cout<<"usual C++ style";
}
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Because true is 1. If you want to test a for a non-zero value, just write if(a).

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2  
Eek. If you want to test for a non-zero value, write if(a!=0). 3 extra characters to say what you're actually thinking, instead of saying something that the language makes equivalent to what you're thinking. Bargain. –  Steve Jessop Sep 29 '08 at 12:27
    
It's 5 extra characters, because I would add spaces between the operator and its operands ;) –  OregonGhost Sep 29 '08 at 12:28
    
Oh, well, in that case point taken ;) I used to use if(a) a lot for pointers, meaning sort of "if there is an a". But eventually I decided that for me it wasn't really helping, and gave it up. –  Steve Jessop Sep 29 '08 at 12:35
    
I don't use it anymore as well, since I'm writing most code in C# today, where int cannot be converted to bool implicitly. C++ even encourages this style, e.g. with fstream, where you test like if (!myfile) {} etc. May be a good recommendation not to test numbers like this though. –  OregonGhost Sep 29 '08 at 12:55

I suggest you switch to a compiler that warns you about this... (VC++ yields this: warning C4806: '==' : unsafe operation: no value of type 'bool' promoted to type 'int' can equal the given constant; I don't have another compiler at hand.)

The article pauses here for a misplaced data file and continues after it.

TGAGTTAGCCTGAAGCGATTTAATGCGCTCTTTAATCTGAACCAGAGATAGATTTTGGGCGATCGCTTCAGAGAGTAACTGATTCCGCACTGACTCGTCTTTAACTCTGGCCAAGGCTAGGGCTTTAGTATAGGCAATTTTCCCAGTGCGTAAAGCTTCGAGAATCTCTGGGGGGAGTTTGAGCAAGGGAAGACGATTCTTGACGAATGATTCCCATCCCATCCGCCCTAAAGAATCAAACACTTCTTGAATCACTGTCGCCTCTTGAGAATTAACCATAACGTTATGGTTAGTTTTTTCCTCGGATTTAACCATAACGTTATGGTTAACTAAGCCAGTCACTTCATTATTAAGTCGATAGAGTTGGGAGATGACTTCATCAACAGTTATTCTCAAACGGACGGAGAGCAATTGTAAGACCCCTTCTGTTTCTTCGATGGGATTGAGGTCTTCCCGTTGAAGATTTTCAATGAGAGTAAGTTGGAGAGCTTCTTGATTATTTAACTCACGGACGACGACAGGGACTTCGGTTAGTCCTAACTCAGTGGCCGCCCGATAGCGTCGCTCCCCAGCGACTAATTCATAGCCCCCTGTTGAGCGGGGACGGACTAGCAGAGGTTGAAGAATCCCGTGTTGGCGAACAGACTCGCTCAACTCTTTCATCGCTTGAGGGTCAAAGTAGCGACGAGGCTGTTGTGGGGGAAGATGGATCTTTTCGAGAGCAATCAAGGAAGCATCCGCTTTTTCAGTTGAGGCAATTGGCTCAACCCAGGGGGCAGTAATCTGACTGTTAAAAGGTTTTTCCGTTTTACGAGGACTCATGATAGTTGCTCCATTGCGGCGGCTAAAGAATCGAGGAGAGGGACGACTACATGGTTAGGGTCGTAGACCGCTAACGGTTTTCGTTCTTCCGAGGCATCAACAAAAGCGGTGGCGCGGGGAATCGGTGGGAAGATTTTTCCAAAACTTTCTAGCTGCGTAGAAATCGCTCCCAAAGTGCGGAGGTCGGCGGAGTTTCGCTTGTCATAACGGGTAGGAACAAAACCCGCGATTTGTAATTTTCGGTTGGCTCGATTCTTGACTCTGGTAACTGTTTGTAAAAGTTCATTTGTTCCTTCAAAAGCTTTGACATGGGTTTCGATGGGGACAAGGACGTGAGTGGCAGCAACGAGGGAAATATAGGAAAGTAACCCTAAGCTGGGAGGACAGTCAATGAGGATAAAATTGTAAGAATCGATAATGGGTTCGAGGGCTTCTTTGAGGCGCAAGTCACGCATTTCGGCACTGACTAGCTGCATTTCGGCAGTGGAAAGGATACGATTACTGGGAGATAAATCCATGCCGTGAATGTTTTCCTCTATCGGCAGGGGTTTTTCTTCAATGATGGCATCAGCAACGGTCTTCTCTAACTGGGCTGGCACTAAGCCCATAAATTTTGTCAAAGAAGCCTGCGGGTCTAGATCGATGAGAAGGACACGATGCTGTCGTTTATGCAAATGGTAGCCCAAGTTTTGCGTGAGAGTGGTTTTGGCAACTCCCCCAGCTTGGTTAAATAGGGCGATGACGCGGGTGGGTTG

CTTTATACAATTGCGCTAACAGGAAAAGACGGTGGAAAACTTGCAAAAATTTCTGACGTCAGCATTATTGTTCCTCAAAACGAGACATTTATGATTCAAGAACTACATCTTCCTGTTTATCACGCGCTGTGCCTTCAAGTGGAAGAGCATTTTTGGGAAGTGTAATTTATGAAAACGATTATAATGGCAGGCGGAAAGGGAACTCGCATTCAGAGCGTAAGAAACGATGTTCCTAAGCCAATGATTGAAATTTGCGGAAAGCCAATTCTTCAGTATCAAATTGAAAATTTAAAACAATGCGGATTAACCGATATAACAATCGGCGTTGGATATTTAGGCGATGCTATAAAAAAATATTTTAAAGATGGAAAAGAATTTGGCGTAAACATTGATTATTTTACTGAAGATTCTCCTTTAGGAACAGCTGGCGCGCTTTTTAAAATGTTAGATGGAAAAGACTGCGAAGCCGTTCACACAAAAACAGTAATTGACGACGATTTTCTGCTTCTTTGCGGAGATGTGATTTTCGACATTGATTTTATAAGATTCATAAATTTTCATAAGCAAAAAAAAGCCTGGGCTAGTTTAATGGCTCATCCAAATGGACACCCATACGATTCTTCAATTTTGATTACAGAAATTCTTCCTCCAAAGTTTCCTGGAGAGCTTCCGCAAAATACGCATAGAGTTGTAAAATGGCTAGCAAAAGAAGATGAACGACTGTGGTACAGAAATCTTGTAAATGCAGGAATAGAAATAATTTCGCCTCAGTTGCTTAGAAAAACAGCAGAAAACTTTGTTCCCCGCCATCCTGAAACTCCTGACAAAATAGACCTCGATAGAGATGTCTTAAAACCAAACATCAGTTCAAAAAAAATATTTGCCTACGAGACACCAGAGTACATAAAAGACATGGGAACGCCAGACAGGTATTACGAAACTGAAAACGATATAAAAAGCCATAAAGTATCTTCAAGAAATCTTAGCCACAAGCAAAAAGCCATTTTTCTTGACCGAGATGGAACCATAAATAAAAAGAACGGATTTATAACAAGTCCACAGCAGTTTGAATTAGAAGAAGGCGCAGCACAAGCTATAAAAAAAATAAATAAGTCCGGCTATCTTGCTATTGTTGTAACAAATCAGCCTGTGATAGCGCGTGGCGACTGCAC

I agree with Lou Franco - you want to know if a variable is bigger than zero (or unequal to it), test for that.

Everything that's done implicitly by the compiler is hazardous if you don't know the last detail.

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Here is the way most people write that kind of code:

main(){
int a = 10;
if (a) // all non-zero satisfy 'truth'
     cout<<"y i am not getting executed";
}

I have also seen:

main(){
int a = 10;
if (!!a == true) // ! result is guaranteed to be == true or == false
     cout<<"y i am not getting executed";
}
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I wouldn't expect that code to be defined and you shouldn't depend on whatever behavior your compiler is giving you. Probably the true is being converted to an int (1), and a is not being converted to a bool (true) as you expect. Better to write what you mean (a != 0) then to depend on this (even if it turns out to be defined).

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something different from 0 (that is false) is not necessary true (that is 1)

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Because true is equal to 1. It is defined in a pre-proccesor directive, so all code with true in it is turnbed into 1 before compile time.

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Tha is just wrong ! true and false are symbols defined in the language and have nothing to do with the preprocessor (unlike in old C with TRUE and false) ! –  PierreBdR Sep 29 '08 at 12:13

Because a boolean is a bit in C/C++ and true is represented by 1, false by 0.

Update: as said in the comment my original Answer is false. So bypass it.

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C/C++ do not prescribe boolean to be a bit. In C++ bool size is implementation dependent. C has no bool type - it's really an integer. –  Steve Fallows Sep 29 '08 at 12:32
    
C99 has a bool type, of sorts, enabled by #include <stdbool.h>. But I agree that the bool type is not a bit in either C or C++. –  Jonathan Leffler Sep 29 '08 at 13:22
    
Thanks for the correction - haven't looked a pure C in a while. –  Steve Fallows Sep 29 '08 at 14:17